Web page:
It’s a world I had a chance to view firsthand in the fall of 2007 as the visiting writer in the Bar-Ilan program, which is housed in the university’s English department and named for its founding director, who passed away in 2006. The program was decidedly not designed to be a clone of graduate programs in the States, a New York University or Warren Wilson merely transplanted to Tel Aviv. Included in its curriculum, for instance, is a Jewish arts seminar, which looks at the wellsprings of Jewish creativity through Jewish film, Talmud as literature and the visual arts.

Despite the long-standing — and quintessentially Zionist — ethos that says writers in Israel should work only in Hebrew, prominent Israeli writers such as Etgar Keret, Aharon Appelfeld and Michal Govrin enthusiastically support the Bar-Ilan workshops, according to Judy Labensohn, the program’s coordinator and herself a published essayist and short-story writer. Nor does creative expression in a non-Hebrew language and literature interfere with one’s assimilation, as the purist Hebraists might have thought, says Labensohn, who is fluent in Hebrew. “I believe the best way to integrate into Israel is to embrace, rather than abandon, one’s past, which means nourishing one’s mother tongue along with learning Hebrew,” Labensohn wrote in an e-mail. “I, for one, was not willing to leave English behind when I left Kennedy Airport in 1967. I was not about to exchange Emily Dickinson for Rachel the Poetess, nor some Hebrew journalist, however prominent, for Joan Didion.”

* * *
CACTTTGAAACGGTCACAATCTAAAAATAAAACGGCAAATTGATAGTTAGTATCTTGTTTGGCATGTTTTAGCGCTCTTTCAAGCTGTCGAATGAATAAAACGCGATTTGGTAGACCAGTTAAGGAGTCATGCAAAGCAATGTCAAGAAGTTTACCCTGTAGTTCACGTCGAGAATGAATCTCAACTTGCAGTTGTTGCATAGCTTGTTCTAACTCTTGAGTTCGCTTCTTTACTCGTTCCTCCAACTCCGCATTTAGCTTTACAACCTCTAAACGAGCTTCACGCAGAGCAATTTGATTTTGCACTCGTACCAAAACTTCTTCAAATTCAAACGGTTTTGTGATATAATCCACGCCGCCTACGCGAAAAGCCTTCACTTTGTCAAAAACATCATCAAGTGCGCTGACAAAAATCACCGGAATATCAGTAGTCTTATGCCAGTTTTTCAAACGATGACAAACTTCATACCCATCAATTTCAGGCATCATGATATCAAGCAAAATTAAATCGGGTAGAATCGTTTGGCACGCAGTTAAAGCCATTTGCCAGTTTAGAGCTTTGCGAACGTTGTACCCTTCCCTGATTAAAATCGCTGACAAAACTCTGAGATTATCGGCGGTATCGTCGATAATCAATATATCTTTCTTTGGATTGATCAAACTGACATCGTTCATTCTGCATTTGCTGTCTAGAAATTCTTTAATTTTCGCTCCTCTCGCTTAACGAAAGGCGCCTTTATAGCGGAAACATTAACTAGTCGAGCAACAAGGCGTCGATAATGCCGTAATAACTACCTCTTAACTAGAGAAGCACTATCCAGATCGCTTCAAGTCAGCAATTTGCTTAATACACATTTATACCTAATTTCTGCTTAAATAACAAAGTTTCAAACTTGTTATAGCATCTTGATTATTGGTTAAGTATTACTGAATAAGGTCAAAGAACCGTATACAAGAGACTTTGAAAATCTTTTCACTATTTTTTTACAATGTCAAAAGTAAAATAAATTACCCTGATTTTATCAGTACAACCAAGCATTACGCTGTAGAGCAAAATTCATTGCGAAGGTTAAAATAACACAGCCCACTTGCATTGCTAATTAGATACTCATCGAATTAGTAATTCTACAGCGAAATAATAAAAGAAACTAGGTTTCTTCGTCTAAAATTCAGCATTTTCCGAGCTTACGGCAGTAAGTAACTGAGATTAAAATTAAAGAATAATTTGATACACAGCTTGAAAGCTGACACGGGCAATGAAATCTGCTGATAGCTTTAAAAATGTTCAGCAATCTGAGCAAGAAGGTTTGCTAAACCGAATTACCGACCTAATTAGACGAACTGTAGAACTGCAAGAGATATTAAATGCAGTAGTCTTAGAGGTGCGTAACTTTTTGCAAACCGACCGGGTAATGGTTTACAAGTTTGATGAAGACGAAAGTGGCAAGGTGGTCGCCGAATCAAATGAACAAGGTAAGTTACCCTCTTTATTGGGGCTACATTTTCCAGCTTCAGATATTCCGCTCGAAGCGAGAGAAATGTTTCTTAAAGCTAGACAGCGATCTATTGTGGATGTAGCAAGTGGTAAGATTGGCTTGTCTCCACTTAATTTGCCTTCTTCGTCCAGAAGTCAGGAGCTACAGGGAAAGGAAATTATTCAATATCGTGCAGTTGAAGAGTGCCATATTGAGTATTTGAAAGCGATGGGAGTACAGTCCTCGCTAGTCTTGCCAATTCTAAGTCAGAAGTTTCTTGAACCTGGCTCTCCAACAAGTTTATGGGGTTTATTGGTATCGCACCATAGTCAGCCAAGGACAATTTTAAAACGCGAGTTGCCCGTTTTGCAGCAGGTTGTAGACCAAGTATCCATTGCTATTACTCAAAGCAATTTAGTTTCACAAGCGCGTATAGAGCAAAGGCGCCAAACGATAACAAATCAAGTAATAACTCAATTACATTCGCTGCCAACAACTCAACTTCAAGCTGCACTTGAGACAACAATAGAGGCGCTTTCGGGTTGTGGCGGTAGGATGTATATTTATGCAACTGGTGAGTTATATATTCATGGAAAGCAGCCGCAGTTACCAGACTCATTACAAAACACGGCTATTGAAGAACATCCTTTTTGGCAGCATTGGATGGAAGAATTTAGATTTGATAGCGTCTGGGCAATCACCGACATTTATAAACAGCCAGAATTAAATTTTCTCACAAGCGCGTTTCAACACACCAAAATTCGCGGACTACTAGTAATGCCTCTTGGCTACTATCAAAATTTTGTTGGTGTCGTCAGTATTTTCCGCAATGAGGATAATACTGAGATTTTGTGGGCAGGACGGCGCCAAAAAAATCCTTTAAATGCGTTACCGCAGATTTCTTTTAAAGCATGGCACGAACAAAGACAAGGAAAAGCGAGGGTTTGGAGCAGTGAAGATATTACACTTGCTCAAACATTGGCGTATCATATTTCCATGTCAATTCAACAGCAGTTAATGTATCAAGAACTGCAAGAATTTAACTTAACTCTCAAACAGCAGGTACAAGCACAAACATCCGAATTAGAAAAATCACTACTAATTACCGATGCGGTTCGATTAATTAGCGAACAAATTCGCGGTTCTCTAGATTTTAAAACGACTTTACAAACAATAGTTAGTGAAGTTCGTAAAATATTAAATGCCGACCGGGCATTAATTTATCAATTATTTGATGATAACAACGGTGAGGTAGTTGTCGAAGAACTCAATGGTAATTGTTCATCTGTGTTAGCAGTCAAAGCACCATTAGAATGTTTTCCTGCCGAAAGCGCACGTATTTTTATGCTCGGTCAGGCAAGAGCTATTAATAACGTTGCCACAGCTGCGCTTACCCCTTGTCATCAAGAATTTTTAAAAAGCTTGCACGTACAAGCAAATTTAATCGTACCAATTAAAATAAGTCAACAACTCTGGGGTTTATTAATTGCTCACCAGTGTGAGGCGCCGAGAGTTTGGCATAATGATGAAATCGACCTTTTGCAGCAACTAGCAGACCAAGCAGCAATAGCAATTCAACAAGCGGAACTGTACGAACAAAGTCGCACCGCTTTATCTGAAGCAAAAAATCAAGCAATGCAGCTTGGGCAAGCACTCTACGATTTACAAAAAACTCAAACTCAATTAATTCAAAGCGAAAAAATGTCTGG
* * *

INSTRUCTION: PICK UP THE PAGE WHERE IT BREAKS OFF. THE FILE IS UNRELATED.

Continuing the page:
My Bar-Ilan students came from far-flung places, many with complicated histories that illustrate the endless push-and-pull between Israel and the Diaspora. One talented young woman was born to an Australian mother and an Israeli father who had met on a kibbutz in the 1970s but had returned to Sydney. Two journalists making the transition to fiction had been brought from America in their early teens and dropped into the local school system to sink or swim; they’d done their university in the States but had come back to live near their families. Another woman had grown up in New York in a Hebrew-speaking home, the child of Israeli transplants.